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Assume $\displaystyle\lim_{t\to0}X_t=\gamma\hspace{3pt}a.s.$ where $X_t\geq 0$. I would like to show that $\displaystyle\lim_{t\to0}E[X_t]=E[\lim_{t\to0}X_t]=\gamma$, i.e. that it's possible to interchange the order of limit and expectation.

It would be sufficient to show $\displaystyle\lim_{t\to0}E[|X_t-\gamma|]=0$. I can't find a way to use the dominated/monotone convergence theorems, so I am wondering whether the following argument is valid:

$\displaystyle\lim_{t\to0}E[|X_t-\gamma|] =\lim_{t\to0}E[|X_t-\gamma|{\bf 1}\{|X_t-\gamma|<M\}] +\lim_{t\to0}E[|X_t-\gamma|{\bf 1}\{|X_t-\gamma|>M\}]$

For the first term we have by using the dominated convergence theorem and the fact that $X_t\to\gamma$ with probability one: \begin{equation} \begin{aligned} & \displaystyle\lim_{t\to0}E[|X_t-\gamma|{\bf 1}\{|X_t-\gamma|<M\}]\\ & =E[\lim_{t\to0}|X_t-\gamma|{\bf 1}\{|X_t-\gamma|<M\}]\\ & =0 \end{aligned} \end{equation}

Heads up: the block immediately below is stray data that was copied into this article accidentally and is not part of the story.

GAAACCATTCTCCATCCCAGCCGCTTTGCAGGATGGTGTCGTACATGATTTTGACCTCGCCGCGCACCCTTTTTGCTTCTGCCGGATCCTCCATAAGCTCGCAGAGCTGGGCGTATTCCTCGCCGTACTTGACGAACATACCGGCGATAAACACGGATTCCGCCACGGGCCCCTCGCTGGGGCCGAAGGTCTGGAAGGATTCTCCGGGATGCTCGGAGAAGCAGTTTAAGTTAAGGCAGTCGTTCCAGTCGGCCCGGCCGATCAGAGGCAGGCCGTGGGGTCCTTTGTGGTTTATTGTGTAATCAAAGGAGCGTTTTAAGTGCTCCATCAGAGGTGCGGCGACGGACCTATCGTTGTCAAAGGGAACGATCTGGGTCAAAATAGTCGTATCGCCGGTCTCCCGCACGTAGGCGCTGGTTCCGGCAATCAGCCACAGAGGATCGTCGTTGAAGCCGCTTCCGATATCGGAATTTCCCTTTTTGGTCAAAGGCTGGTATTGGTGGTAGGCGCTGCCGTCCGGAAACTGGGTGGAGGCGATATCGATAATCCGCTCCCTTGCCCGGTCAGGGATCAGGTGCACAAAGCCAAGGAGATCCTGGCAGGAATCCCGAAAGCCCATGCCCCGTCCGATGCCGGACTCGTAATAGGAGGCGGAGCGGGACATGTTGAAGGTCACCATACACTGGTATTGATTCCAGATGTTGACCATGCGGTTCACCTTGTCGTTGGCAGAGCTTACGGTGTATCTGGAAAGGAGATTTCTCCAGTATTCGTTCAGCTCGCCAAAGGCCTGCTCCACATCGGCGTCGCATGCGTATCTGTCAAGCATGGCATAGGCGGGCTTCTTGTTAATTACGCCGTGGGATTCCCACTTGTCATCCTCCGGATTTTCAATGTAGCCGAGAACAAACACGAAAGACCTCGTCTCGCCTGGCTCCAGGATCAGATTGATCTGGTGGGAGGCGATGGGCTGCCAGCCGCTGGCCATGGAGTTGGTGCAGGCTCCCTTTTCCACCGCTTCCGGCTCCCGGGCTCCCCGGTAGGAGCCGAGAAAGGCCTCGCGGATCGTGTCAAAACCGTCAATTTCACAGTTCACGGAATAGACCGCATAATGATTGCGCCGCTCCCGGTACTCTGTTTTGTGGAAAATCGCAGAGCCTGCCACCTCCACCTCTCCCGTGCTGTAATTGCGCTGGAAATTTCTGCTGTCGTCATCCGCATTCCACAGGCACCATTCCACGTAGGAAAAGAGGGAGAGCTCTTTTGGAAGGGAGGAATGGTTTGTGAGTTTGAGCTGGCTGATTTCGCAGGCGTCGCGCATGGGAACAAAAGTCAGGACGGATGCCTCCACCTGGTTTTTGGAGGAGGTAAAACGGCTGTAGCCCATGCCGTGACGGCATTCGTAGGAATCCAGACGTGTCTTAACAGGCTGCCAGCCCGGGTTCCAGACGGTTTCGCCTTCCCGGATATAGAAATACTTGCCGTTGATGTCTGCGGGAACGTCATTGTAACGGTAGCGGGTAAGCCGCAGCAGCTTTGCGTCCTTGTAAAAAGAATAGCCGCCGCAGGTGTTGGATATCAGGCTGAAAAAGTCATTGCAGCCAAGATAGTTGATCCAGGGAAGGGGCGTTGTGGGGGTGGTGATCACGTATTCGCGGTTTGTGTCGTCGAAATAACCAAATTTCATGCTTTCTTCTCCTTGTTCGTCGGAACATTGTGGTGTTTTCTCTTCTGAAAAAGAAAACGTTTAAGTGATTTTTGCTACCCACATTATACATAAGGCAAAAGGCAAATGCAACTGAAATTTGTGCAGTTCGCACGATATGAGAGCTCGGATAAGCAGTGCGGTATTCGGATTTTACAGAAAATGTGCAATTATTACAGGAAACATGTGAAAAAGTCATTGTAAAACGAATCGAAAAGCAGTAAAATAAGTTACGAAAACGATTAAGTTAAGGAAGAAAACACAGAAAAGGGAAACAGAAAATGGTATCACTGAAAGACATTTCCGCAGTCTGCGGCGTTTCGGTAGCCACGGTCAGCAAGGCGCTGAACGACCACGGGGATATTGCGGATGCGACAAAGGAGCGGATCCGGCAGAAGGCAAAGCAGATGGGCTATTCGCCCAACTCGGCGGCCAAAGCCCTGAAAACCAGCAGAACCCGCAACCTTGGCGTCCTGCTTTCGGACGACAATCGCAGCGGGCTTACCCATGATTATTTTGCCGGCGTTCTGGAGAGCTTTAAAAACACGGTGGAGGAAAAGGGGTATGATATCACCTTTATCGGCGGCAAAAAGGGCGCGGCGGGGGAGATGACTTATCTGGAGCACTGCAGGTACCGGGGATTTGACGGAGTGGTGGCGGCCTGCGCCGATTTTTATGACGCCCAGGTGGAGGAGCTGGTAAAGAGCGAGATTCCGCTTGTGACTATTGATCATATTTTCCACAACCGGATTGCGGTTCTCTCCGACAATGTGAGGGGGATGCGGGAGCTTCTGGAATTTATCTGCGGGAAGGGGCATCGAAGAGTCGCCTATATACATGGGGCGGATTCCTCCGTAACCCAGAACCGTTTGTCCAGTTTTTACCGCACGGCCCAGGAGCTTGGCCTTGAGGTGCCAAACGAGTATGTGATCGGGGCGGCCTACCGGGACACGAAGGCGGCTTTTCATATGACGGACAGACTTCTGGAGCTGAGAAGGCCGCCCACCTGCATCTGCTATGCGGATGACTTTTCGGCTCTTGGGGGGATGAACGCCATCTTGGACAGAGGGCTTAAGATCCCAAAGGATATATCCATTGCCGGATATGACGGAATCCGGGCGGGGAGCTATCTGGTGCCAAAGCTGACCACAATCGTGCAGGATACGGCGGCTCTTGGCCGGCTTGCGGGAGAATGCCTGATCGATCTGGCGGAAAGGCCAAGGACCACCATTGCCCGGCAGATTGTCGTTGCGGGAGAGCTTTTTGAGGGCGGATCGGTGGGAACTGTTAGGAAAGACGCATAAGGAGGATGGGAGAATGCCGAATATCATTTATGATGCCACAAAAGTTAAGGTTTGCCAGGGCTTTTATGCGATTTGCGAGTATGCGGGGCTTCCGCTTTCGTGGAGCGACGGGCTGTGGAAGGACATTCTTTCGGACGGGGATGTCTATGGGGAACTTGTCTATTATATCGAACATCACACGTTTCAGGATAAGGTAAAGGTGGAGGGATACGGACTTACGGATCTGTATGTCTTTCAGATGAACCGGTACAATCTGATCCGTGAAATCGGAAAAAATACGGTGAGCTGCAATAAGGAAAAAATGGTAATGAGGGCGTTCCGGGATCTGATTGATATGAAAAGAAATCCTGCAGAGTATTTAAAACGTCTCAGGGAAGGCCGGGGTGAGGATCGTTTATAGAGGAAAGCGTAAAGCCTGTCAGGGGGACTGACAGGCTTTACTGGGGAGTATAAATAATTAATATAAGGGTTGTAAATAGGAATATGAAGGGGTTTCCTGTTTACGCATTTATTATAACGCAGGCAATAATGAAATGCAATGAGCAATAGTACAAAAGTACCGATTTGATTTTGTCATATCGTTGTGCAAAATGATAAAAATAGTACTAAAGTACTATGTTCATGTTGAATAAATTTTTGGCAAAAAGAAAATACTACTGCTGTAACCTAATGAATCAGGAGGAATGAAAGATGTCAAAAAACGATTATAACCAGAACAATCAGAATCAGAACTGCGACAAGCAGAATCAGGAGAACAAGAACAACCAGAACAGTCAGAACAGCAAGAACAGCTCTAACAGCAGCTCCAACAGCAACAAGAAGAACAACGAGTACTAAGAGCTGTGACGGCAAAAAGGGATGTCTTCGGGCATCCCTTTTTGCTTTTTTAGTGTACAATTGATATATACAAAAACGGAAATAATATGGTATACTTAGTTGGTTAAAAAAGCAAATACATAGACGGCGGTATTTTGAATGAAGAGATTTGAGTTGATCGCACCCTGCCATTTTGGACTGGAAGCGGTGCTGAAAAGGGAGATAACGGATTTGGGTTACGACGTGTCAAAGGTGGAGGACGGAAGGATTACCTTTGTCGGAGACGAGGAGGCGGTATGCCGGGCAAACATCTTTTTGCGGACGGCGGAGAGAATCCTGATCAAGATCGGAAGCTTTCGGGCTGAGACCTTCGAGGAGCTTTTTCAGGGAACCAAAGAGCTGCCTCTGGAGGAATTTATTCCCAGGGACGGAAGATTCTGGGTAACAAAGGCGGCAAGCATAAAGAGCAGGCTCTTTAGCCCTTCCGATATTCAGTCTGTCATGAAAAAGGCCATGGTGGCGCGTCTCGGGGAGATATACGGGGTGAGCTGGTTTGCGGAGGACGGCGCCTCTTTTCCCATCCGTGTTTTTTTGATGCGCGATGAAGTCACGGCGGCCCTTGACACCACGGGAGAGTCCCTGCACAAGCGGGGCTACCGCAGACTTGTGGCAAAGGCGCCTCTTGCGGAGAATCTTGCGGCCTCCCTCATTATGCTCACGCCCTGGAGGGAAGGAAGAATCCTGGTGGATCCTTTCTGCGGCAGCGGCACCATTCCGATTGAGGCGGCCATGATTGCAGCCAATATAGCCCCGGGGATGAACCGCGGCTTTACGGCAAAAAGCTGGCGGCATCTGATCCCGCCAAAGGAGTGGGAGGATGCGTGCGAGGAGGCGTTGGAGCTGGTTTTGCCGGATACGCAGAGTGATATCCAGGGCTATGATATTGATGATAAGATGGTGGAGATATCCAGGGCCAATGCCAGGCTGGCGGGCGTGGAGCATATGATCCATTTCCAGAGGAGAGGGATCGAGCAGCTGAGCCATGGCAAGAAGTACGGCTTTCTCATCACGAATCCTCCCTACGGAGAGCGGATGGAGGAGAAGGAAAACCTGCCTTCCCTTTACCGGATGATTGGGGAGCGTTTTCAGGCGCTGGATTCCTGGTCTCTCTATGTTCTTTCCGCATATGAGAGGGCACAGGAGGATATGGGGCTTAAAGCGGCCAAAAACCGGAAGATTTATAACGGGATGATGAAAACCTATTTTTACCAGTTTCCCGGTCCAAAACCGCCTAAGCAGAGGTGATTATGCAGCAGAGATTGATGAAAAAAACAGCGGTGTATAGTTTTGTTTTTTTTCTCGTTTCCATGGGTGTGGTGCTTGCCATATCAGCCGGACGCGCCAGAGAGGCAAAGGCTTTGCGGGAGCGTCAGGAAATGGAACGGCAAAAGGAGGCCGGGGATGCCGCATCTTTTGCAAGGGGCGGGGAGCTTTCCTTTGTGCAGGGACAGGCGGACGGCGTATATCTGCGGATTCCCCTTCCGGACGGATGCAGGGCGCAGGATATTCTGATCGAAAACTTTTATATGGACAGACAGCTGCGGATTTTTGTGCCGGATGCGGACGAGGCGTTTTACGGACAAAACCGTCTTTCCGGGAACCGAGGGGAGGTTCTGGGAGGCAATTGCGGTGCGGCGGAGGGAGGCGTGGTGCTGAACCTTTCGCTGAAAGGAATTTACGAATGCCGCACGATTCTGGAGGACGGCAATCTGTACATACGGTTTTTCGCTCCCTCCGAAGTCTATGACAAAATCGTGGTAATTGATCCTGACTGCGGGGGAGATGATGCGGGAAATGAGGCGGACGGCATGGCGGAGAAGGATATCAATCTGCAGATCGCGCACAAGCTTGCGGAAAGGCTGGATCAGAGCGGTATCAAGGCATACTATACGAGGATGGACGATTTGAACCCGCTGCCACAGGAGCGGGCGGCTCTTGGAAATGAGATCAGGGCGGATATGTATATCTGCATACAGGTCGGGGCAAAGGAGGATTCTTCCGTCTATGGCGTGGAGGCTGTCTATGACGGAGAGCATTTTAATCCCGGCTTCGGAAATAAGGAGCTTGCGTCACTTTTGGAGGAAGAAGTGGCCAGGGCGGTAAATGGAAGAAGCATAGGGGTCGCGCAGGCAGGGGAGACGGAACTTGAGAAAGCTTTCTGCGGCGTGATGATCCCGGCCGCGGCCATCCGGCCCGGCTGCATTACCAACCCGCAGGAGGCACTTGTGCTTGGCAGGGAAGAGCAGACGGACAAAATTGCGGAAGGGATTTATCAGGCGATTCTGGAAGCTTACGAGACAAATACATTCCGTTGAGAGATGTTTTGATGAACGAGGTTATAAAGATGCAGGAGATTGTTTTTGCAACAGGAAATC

For the second term we have by the inverse of Fatou's lemma and the fact that $X_t\to\gamma$ with probability one: \begin{equation} \begin{aligned} & \lim_{t\to0}E[|X_t-\gamma|{\bf 1}\{|X_t-\gamma|>M\}]\\ & \leq\limsup_{t\to0}E[|X_t-\gamma|{\bf 1}\{|X_t-\gamma|>M\}]\\ & \leq E[\limsup_{t\to0}|X_t-\gamma|{\bf 1}\{|X_t-\gamma|>M\}]\\ & \leq E[\lim_{t\to0}|X_t-\gamma|{\bf 1}\{|X_t-\gamma|>M\}]\\ & =E[0]\\ & =0 \end{aligned} \end{equation}

Combining we have $\displaystyle\lim_{t\to0}E[|X_t-\gamma|]=0$

Is this a valid solution or am I cheating somewhere?

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1 Answer 1

up vote 1 down vote accepted

The limsup version of Fatou's lemma only holds if there exists an integrable function $g$, such that $f_n < g$ for all n. In that case, your proof is valid; if not, there are counter-examples (e.g. $f_n = \gamma + n * 1_{[0,1/n]}$ )

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